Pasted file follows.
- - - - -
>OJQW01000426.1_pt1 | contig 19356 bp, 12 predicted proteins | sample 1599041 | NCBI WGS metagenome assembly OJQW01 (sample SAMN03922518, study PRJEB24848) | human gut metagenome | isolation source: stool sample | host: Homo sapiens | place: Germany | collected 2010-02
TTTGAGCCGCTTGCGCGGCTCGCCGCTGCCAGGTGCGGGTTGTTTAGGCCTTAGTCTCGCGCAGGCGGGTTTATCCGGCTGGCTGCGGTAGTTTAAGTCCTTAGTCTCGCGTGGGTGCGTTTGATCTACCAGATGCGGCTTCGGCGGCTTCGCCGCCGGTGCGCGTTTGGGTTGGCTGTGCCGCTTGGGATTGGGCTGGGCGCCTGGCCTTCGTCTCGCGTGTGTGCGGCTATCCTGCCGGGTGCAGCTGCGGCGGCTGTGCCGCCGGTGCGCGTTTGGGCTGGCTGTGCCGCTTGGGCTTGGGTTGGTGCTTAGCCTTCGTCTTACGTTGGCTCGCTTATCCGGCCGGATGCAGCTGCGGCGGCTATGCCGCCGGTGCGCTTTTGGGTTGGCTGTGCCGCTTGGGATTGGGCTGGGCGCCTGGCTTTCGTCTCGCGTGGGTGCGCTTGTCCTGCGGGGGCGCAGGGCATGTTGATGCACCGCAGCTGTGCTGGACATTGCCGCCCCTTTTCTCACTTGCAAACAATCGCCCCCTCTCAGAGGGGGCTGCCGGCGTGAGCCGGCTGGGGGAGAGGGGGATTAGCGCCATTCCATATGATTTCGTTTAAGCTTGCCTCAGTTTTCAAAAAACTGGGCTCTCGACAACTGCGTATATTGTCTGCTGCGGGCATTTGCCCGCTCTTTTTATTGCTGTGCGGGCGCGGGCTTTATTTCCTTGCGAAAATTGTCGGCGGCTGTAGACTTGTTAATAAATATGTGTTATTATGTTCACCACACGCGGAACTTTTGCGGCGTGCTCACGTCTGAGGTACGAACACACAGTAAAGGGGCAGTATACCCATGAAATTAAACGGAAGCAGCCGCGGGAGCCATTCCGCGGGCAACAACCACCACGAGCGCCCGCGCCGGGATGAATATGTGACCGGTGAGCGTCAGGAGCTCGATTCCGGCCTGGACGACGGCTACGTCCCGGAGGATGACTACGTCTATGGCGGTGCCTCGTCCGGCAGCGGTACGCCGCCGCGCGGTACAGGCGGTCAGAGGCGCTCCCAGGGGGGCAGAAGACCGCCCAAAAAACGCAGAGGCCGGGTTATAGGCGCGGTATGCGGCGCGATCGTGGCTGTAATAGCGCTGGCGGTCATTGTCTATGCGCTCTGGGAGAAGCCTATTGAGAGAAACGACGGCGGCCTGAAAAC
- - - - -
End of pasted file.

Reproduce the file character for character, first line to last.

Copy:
>OJQW01000426.1_pt1 | contig 19356 bp, 12 predicted proteins | sample 1599041 | NCBI WGS metagenome assembly OJQW01 (sample SAMN03922518, study PRJEB24848) | human gut metagenome | isolation source: stool sample | host: Homo sapiens | place: Germany | collected 2010-02
TTTGAGCCGCTTGCGCGGCTCGCCGCTGCCAGGTGCGGGTTGTTTAGGCCTTAGTCTCGCGCAGGCGGGTTTATCCGGCTGGCTGCGGTAGTTTAAGTCCTTAGTCTCGCGTGGGTGCGTTTGATCTACCAGATGCGGCTTCGGCGGCTTCGCCGCCGGTGCGCGTTTGGGTTGGCTGTGCCGCTTGGGATTGGGCTGGGCGCCTGGCCTTCGTCTCGCGTGTGTGCGGCTATCCTGCCGGGTGCAGCTGCGGCGGCTGTGCCGCCGGTGCGCGTTTGGGCTGGCTGTGCCGCTTGGGCTTGGGTTGGTGCTTAGCCTTCGTCTTACGTTGGCTCGCTTATCCGGCCGGATGCAGCTGCGGCGGCTATGCCGCCGGTGCGCTTTTGGGTTGGCTGTGCCGCTTGGGATTGGGCTGGGCGCCTGGCTTTCGTCTCGCGTGGGTGCGCTTGTCCTGCGGGGGCGCAGGGCATGTTGATGCACCGCAGCTGTGCTGGACATTGCCGCCCCTTTTCTCACTTGCAAACAATCGCCCCCTCTCAGAGGGGGCTGCCGGCGTGAGCCGGCTGGGGGAGAGGGGGATTAGCGCCATTCCATATGATTTCGTTTAAGCTTGCCTCAGTTTTCAAAAAACTGGGCTCTCGACAACTGCGTATATTGTCTGCTGCGGGCATTTGCCCGCTCTTTTTATTGCTGTGCGGGCGCGGGCTTTATTTCCTTGCGAAAATTGTCGGCGGCTGTAGACTTGTTAATAAATATGTGTTATTATGTTCACCACACGCGGAACTTTTGCGGCGTGCTCACGTCTGAGGTACGAACACACAGTAAAGGGGCAGTATACCCATGAAATTAAACGGAAGCAGCCGCGGGAGCCATTCCGCGGGCAACAACCACCACGAGCGCCCGCGCCGGGATGAATATGTGACCGGTGAGCGTCAGGAGCTCGATTCCGGCCTGGACGACGGCTACGTCCCGGAGGATGACTACGTCTATGGCGGTGCCTCGTCCGGCAGCGGTACGCCGCCGCGCGGTACAGGCGGTCAGAGGCGCTCCCAGGGGGGCAGAAGACCGCCCAAAAAACGCAGAGGCCGGGTTATAGGCGCGGTATGCGGCGCGATCGTGGCTGTAATAGCGCTGGCGGTCATTGTCTATGCGCTCTGGGAGAAGCCTATTGAGAGAAACGACGGCGGCCTGAAAAC